Jan. 20: The first formal move of IIMs towards getting the green signal to set up campuses abroad was made by the Bangalore institute today ahead of the February 1 meeting with human resource development minister Arjun Singh.
At a meeting, the Bangalore board decided to approach the HRD ministry for permission with a changed memorandum of association enabling the institute to venture abroad.
Arjun had discouraged IIM Bangalore from going to Singapore by suggesting that the institutes should take care of domestic requirements. He had also pointed out that in order to venture abroad, IIMs would have to amend their charter.
Led by chairman Mukesh Ambani, the IIMB board sat today to discuss a three-page agenda note that included initiatives to be taken to meet global aspirations.
“At the next meeting, actual changes will be made as the board has given approval to amend the articles of association,’’ sources said.
It also emerged today that the directors of the six IIMs will meet on January 31, a day before their talks with Arjun, to discuss amendment of their memoranda of association.
The three older IIMs ' Ahmedabad, Bangalore and Calcutta ' are expected to prepare a prototype memorandum that reflects their current concerns with autonomy and global plans. The memorandum was drawn up in the sixties. The amended memorandum has to be approved by the ministry.
Sources in IIM Ahmedabad said the new memorandum would have a defined provision for setting up campuses abroad. It would also contain a clause giving the IIMs freedom to fix fees without interference from the ministry.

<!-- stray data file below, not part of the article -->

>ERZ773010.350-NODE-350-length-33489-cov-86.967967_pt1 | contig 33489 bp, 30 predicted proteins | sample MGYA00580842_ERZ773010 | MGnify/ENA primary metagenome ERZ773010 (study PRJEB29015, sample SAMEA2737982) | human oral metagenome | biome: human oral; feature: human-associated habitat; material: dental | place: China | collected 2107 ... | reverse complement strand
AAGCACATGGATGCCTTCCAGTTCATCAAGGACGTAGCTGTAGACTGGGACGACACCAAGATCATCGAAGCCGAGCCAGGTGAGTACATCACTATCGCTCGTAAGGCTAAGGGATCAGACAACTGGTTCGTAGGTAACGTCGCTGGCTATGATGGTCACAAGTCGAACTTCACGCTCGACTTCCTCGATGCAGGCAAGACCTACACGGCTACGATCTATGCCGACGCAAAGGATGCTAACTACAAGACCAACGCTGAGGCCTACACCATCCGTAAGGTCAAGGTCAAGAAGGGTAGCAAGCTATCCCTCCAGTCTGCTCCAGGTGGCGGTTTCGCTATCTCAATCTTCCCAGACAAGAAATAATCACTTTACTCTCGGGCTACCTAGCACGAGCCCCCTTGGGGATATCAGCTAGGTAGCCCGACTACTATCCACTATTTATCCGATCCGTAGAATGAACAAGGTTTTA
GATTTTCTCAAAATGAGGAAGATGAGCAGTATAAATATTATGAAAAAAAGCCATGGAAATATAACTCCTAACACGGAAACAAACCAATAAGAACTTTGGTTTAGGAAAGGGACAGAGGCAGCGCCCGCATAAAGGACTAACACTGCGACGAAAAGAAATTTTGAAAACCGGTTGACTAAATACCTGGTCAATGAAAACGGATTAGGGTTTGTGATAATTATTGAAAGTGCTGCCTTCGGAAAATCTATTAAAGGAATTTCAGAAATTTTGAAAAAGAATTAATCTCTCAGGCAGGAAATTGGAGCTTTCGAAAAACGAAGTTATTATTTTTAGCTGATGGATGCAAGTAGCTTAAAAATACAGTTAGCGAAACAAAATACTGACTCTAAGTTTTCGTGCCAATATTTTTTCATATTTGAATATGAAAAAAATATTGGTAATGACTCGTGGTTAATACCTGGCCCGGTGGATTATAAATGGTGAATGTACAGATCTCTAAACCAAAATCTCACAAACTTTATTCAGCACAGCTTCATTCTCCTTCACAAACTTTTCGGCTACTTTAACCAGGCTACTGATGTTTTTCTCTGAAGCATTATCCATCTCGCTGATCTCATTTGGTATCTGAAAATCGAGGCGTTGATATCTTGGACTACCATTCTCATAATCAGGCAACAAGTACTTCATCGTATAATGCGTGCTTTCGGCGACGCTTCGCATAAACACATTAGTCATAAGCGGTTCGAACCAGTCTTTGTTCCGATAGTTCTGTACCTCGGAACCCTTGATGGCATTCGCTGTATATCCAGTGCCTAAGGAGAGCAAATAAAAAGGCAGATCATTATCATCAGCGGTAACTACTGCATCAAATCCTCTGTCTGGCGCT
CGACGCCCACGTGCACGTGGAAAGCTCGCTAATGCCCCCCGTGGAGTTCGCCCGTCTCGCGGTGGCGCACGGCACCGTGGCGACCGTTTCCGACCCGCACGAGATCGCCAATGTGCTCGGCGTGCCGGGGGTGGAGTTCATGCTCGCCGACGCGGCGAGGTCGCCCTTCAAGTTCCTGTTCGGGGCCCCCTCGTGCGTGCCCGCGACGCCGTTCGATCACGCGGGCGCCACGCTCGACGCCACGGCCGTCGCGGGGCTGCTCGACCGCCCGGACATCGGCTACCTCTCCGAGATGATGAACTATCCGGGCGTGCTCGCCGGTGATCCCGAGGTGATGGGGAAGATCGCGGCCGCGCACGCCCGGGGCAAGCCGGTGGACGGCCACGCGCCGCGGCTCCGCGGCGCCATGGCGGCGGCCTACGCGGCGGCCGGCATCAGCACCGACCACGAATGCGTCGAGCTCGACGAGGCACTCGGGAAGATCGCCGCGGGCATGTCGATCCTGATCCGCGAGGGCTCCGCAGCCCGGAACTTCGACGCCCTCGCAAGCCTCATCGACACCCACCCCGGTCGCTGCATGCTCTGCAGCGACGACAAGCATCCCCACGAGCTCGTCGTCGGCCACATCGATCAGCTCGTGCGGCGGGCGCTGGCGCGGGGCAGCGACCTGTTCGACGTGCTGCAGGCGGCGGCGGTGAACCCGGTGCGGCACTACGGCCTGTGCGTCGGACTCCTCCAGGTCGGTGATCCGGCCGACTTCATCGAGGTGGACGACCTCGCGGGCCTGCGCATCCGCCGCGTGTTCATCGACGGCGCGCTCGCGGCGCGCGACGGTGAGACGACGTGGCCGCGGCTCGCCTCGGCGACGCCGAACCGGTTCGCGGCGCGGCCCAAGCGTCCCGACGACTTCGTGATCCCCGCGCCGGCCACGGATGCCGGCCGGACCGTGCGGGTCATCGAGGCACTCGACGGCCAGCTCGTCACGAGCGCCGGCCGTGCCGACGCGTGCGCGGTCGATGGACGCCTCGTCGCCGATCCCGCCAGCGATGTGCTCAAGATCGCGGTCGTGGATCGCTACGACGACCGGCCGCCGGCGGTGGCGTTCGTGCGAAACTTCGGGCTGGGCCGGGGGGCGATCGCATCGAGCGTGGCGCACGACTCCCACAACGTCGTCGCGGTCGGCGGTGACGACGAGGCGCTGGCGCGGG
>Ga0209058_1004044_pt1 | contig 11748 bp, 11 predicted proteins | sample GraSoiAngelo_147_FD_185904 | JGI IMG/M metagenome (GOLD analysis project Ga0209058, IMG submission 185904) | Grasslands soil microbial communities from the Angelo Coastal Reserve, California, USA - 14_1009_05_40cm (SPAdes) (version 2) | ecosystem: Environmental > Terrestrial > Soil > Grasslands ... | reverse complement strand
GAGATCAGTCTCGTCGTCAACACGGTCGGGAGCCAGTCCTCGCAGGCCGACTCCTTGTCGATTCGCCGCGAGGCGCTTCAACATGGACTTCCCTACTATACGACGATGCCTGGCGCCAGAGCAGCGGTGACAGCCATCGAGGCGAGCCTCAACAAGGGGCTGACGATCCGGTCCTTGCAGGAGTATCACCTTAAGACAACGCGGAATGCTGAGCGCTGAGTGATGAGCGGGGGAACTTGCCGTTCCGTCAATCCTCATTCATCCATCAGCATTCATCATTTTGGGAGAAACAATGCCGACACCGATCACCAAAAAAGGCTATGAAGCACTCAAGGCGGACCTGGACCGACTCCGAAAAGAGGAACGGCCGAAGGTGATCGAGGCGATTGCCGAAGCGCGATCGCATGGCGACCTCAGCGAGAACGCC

Although apprehensions were voiced about Arjun’s intentions after he objected to IIMB’s plan, his decision to sit with the directors has allayed fears of meddling leading to a confrontation of the kind that took place when Murli Manohar Joshi was the minister.
“There is no comparison between the two ' Arjun is certainly more receptive than his predecessor. He has taken the right step. The fact that he has shown the willingness to hold dialogue is a big step forward,” said an IIMA professor.
It is unlikely, however, that the minister would readily agree to allow IIMs to go abroad just by amending the charter, which is a technical change.
“Let them first amend the MoA. Let the process first begin and then we shall see,” Arjun has said.
While he does not wish to be seen as riding roughshod over the IIMs’ ambitions, Arjun is holding on to his position that they should meet domestic requirements first.
The meeting on February 1 is likely to indicate the government’s mind once the issue is discussed.
Although there was an almighty furore over the subject, Bangalore sources explained that no commitment had been made on the Singapore plan. “There was only an intention to start short-term and part-time courses.”
Some of the other IIMs want to follow in Bangalore’s footsteps, but firm plans are not in place yet. Devi Singh, the director of IIM Lucknow, said: “We are not in a hurry to push the go-global agenda. But then we have to be a partner in the global competition, too.”
A source in the Calcutta institute said: “It would not be correct to say we have no such plans, but we will play it by the ear.”